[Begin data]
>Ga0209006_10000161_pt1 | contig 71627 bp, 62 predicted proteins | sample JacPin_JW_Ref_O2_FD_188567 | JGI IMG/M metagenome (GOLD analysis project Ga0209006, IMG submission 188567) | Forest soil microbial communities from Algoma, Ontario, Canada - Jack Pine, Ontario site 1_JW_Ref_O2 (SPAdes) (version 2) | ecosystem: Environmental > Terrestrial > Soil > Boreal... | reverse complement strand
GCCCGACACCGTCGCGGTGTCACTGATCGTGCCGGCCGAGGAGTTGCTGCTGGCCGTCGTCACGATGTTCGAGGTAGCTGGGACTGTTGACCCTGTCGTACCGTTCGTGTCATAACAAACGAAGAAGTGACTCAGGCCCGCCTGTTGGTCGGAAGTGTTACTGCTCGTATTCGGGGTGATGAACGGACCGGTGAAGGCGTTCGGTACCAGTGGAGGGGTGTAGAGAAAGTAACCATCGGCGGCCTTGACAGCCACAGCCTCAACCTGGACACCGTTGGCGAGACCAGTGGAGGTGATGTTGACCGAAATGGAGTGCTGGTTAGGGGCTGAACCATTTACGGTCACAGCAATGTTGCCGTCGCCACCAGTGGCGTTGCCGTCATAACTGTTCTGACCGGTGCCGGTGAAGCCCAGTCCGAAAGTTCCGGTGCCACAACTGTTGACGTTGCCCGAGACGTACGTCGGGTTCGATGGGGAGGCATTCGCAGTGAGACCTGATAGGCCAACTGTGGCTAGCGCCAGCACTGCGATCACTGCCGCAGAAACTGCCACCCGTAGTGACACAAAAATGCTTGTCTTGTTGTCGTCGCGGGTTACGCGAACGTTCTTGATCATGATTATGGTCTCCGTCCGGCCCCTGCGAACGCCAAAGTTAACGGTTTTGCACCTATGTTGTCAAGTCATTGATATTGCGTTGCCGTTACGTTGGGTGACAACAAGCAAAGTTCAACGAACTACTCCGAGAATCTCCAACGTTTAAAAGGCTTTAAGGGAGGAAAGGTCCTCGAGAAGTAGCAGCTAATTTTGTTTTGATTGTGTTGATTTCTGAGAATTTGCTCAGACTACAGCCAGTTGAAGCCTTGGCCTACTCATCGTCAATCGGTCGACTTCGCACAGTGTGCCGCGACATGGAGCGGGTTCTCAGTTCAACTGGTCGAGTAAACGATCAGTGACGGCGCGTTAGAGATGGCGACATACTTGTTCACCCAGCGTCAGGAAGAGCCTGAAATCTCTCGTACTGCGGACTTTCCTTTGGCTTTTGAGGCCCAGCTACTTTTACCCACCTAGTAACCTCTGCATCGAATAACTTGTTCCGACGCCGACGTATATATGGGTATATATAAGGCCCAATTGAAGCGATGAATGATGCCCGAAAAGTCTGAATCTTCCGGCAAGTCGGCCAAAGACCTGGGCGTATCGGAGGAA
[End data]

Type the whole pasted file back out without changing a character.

>Ga0209006_10000161_pt1 | contig 71627 bp, 62 predicted proteins | sample JacPin_JW_Ref_O2_FD_188567 | JGI IMG/M metagenome (GOLD analysis project Ga0209006, IMG submission 188567) | Forest soil microbial communities from Algoma, Ontario, Canada - Jack Pine, Ontario site 1_JW_Ref_O2 (SPAdes) (version 2) | ecosystem: Environmental > Terrestrial > Soil > Boreal... | reverse complement strand
GCCCGACACCGTCGCGGTGTCACTGATCGTGCCGGCCGAGGAGTTGCTGCTGGCCGTCGTCACGATGTTCGAGGTAGCTGGGACTGTTGACCCTGTCGTACCGTTCGTGTCATAACAAACGAAGAAGTGACTCAGGCCCGCCTGTTGGTCGGAAGTGTTACTGCTCGTATTCGGGGTGATGAACGGACCGGTGAAGGCGTTCGGTACCAGTGGAGGGGTGTAGAGAAAGTAACCATCGGCGGCCTTGACAGCCACAGCCTCAACCTGGACACCGTTGGCGAGACCAGTGGAGGTGATGTTGACCGAAATGGAGTGCTGGTTAGGGGCTGAACCATTTACGGTCACAGCAATGTTGCCGTCGCCACCAGTGGCGTTGCCGTCATAACTGTTCTGACCGGTGCCGGTGAAGCCCAGTCCGAAAGTTCCGGTGCCACAACTGTTGACGTTGCCCGAGACGTACGTCGGGTTCGATGGGGAGGCATTCGCAGTGAGACCTGATAGGCCAACTGTGGCTAGCGCCAGCACTGCGATCACTGCCGCAGAAACTGCCACCCGTAGTGACACAAAAATGCTTGTCTTGTTGTCGTCGCGGGTTACGCGAACGTTCTTGATCATGATTATGGTCTCCGTCCGGCCCCTGCGAACGCCAAAGTTAACGGTTTTGCACCTATGTTGTCAAGTCATTGATATTGCGTTGCCGTTACGTTGGGTGACAACAAGCAAAGTTCAACGAACTACTCCGAGAATCTCCAACGTTTAAAAGGCTTTAAGGGAGGAAAGGTCCTCGAGAAGTAGCAGCTAATTTTGTTTTGATTGTGTTGATTTCTGAGAATTTGCTCAGACTACAGCCAGTTGAAGCCTTGGCCTACTCATCGTCAATCGGTCGACTTCGCACAGTGTGCCGCGACATGGAGCGGGTTCTCAGTTCAACTGGTCGAGTAAACGATCAGTGACGGCGCGTTAGAGATGGCGACATACTTGTTCACCCAGCGTCAGGAAGAGCCTGAAATCTCTCGTACTGCGGACTTTCCTTTGGCTTTTGAGGCCCAGCTACTTTTACCCACCTAGTAACCTCTGCATCGAATAACTTGTTCCGACGCCGACGTATATATGGGTATATATAAGGCCCAATTGAAGCGATGAATGATGCCCGAAAAGTCTGAATCTTCCGGCAAGTCGGCCAAAGACCTGGGCGTATCGGAGGAA